Ruth Rogers Clausen to Speak on “Successful Gardening in Deer Country”

ruth-rogersThe Talbot County Garden Club welcomes local author Ruth Rogers Clausen to speak at the Easton Library on January 24, 2017, at 1:00 p.m. Ruth will speak on “Successful Gardening in Deer Country”. The event is free and open to the public.

Local author Ruth Rogers Clausen, 50 Beautiful Deer Resistant Plants, will share how choosing plants carefully can help ward off the hungry deer in your garden. Although deer are known to be finicky eaters, a healthy adult buck or doe needs to consume 5-10 pounds of food (4,000-6,000 calories per day). Although this may not sound like a lot, think of how many tender new shoots, twigs and leaves it takes to satisfy a deer daily and since deer often browse in groups of 2-7, that’s a lot of ornamental garden plants and shrubs!  Nothing’s foolproof, but Ruth will share how choosing plants carefully can help ward off the hungry deer in your garden.

Ruth has been described by the author of the Womanswork blog as one of the most experienced horticulturalist she knows. Ruth grew up in Wales and studies horticulture at Studley College in England. She has made many notable contributions to her profession as an author, an editor of gardening magazines and a lecturer, advisor and judge for botanical gardens and flower shows across the country and around the world.  Ruth writes for the Womanswork blog and newsletter (www.womanswork.com) and now gardens here in Easton where she grows an eclectic range of plants.  Ruth has written many books, most recently Essential Perennials (co-authored with Thomas Christopher) and 50 Beautiful Deer Resistant Plants which will be available for purchase at the program.

About the Talbot County Garden Club

The Talbot County Garden Club was established in 1917 to enrich the natural beauty of the environment by sharing knowledge of gardening, fostering the art of flower arranging, maintaining civic projects, supporting projects that benefit Talbot County and encouraging the conservation of natural resources.  Noteworthy projects include maintaining the grounds of the Talbot Historical Society, Talbot Courthouse, Talbot Library, the Children’s Garden and Fountain Garden at Idlewild Park and numerous other gardens and activities.  There are currently a total of 101 active, associate and honorary members.

Talbot County Garden Club’s ‘Putting on the Glitz’

The Talbot County Garden Club has started planning for its biennial spring symposium, scheduled for April 18, 2017.  The all day affair titled Putting on the Glitz features three guest speakers, lunch, vendor/suppliers and a chance to connect with gardeners around the region.

garden-clubPhoto: TCGC Symposium Planning Committee from left to right: Ann Ashby, Pat Lewers, Nancy Thompson, Kim Eckert, Dede Hoopes, Sue Carney, Nancy Hickey, Rita Osgood, Martha Horner, Maxine Millar, Pam Keeton,Mary Louise Maechling, Chloe Pitard (photo by Marsie Hawkinson) Not shown: Fran Bergere, Bobbie Brittingham, Rebecca Gaffney, Shirley Gooch, Christie Hamilton, Carol Harrison, Caroline Benson, Laura Carney, Lauren Little, Marsie Hawkinson, Anastasia Wrightson

Featured speakers this year are:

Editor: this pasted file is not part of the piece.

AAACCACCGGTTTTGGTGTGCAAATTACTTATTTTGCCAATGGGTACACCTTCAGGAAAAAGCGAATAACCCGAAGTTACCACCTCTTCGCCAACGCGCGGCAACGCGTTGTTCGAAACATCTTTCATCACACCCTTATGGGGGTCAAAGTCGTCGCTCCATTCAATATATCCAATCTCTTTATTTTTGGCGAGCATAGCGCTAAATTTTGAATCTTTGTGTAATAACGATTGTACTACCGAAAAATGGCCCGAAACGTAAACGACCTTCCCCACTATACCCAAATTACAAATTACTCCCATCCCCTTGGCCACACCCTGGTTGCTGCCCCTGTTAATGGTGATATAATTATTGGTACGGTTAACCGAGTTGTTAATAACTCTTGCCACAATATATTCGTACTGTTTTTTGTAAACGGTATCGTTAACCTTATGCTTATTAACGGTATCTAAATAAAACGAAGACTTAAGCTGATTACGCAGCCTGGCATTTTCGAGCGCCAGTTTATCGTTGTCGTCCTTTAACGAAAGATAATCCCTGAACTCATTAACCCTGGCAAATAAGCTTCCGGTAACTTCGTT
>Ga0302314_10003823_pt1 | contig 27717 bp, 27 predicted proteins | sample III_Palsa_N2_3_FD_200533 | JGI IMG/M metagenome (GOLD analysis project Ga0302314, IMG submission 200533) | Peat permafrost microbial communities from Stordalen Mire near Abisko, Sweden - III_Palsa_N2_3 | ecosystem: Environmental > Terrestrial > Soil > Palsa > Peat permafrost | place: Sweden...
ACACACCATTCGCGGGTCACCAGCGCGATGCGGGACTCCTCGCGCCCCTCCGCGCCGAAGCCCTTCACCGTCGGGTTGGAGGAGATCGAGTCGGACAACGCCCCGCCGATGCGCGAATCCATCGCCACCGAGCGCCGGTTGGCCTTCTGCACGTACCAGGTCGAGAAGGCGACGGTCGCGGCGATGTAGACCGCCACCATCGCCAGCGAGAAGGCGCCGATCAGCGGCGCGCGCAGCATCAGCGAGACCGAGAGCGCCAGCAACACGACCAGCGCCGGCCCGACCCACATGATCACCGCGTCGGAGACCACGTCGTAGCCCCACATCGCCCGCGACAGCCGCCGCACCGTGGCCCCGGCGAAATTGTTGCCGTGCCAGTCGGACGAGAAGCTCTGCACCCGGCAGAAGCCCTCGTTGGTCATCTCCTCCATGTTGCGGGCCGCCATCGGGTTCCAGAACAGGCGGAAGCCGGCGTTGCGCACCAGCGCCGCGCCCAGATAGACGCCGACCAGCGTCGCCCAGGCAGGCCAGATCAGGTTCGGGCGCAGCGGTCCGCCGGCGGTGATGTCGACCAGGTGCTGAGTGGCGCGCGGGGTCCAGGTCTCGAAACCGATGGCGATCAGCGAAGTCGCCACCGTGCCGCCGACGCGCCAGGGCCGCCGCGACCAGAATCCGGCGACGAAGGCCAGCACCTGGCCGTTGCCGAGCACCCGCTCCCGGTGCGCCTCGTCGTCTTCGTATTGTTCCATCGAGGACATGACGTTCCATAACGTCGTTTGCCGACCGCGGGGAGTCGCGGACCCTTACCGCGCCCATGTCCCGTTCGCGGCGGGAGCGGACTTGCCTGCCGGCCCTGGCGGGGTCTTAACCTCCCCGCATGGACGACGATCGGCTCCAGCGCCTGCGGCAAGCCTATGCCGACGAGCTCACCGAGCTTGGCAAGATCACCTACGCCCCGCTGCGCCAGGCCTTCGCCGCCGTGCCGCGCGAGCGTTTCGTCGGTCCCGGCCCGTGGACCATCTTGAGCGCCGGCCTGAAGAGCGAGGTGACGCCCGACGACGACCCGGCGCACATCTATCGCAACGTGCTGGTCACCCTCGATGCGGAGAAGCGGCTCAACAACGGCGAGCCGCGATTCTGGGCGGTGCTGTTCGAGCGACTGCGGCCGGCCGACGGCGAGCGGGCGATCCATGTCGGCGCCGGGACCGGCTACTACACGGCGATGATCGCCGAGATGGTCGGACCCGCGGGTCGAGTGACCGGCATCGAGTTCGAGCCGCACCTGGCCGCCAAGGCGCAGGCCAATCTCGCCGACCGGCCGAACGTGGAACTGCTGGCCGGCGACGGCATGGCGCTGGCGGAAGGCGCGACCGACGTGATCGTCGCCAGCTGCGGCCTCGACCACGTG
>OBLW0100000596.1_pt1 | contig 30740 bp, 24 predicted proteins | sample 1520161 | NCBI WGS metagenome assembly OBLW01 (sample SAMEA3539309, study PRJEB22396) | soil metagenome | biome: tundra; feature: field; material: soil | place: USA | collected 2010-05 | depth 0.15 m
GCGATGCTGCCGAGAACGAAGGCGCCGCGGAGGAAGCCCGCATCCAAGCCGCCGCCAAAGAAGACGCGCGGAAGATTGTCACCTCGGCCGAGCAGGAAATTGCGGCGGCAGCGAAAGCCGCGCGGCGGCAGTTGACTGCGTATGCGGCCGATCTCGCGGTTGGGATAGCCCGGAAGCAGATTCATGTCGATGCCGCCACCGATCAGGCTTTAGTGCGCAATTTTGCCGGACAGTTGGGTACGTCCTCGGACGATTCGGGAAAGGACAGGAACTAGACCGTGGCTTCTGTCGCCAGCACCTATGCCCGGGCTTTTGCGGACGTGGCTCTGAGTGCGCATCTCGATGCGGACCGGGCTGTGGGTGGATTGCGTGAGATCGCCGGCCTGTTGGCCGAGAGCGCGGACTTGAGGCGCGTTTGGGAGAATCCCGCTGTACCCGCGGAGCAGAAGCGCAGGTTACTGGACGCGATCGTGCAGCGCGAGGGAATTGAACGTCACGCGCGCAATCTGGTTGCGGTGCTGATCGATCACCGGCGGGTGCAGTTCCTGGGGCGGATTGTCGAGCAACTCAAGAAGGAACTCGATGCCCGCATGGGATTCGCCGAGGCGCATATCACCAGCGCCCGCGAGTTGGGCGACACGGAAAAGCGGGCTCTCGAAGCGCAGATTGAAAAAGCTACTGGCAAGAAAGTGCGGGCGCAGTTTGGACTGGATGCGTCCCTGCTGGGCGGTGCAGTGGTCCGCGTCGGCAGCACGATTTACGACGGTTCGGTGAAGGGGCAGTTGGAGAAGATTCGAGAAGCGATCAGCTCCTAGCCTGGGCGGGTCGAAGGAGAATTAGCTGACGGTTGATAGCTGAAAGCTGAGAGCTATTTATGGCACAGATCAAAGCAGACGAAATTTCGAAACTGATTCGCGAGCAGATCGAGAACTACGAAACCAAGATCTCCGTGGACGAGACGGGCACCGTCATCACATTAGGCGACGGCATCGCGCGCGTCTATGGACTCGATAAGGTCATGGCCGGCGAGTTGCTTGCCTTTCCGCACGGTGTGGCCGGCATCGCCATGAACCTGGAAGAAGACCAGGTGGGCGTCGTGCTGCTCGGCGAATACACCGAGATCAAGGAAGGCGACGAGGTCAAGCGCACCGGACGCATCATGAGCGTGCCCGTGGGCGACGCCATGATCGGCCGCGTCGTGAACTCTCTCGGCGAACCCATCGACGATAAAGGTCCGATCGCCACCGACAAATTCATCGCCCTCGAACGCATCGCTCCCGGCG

Bettie Bearden Pardee, lecturer, garden connoisseur, former magazine editor and television host/producer and author of “Living Newport”;

Paige R. Canfield, owner/designer of Sumner B. Designs presenting”Entertaining with Flowers”; and

Chris H. Olsen, nationally recognized Master Designer presenting “From Drab to Fab”.

All three speakers bring together the elements of style, design and entertaining into a full day affair Putting on the Glitz.

The planning committee is chaired by Kim Eckert.   Information related to ticket pricing and purchasing will be made available in early 2017.   Mark your calendars! 

About the Talbot County Garden Club

The Talbot County Garden Club was established in 1917 to enrich the natural beauty of the environment by sharing knowledge of gardening, fostering the art of flower arranging, maintaining civic projects, supporting projects that benefit Talbot County and encouraging the conservation of natural resources.  Noteworthy projects include maintaining the grounds of the Talbot Historical Society, Talbot Courthouse, Talbot Library, the fountain and childrens’ gardens at Idlewild Park and numerous other gardens and activities.  There are currently a total of 101 active, associate and honorary members.

The Talbot County Garden Club Spreads Holiday Cheer throughout Easton

On December 6th, 2016, members of The Talbot County Garden Club and their guests joined together at the Easton Volunteer Fire Department to make wreaths and garland for locations around Easton. This has been a holiday tradition of the Talbot County Garden Club for over 30 years.

wreath-2

Members of the Talbot County Garden Club designing arrangements for Meals on Wheels (Photo Credit Patricia Reynolds)

In addition to the wreaths, the club members and their guests joined together to design holiday inspired table arrangements for Meals on Wheels. The Meals on Wheels project has blossomed over the years, to now 85 festive arrangements to brighten the holidays for their recipients.   This has become a very important addition to the wreath making activity and all the members look forward to contributing to the effort.

The wreaths and garland are located around town the Talbot County Courthouse, Easton Utilities, Talbot Bank, The Talbot County Free Library and the Easton Volunteer Fire Department.

About the Talbot County Garden Club

The Talbot County Garden Club was established in 1917 to enrich the natural beauty of the environment by sharing knowledge of gardening, fostering the art of flower arranging, maintaining civic projects, supporting projects that benefit Talbot County and encouraging the conservation of natural resources.  Noteworthy projects include maintaining the grounds of the Talbot Historical Society, Talbot Courthouse, Talbot Library, the Children’s Garden and Fountain Garden at Idlewild Park and numerous other gardens and activities.  There are currently a total of 101 active, associate and honorary members.